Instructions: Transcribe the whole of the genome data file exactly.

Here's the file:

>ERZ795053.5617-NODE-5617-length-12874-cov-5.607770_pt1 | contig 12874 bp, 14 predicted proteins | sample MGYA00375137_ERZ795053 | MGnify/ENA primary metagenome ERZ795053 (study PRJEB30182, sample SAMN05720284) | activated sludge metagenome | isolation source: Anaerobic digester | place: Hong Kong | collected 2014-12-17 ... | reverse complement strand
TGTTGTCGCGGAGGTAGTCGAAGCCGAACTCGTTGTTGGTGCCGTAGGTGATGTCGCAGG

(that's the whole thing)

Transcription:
>ERZ795053.5617-NODE-5617-length-12874-cov-5.607770_pt1 | contig 12874 bp, 14 predicted proteins | sample MGYA00375137_ERZ795053 | MGnify/ENA primary metagenome ERZ795053 (study PRJEB30182, sample SAMN05720284) | activated sludge metagenome | isolation source: Anaerobic digester | place: Hong Kong | collected 2014-12-17 ... | reverse complement strand
TGTTGTCGCGGAGGTAGTCGAAGCCGAACTCGTTGTTGGTGCCGTAGGTGATGTCGCAGG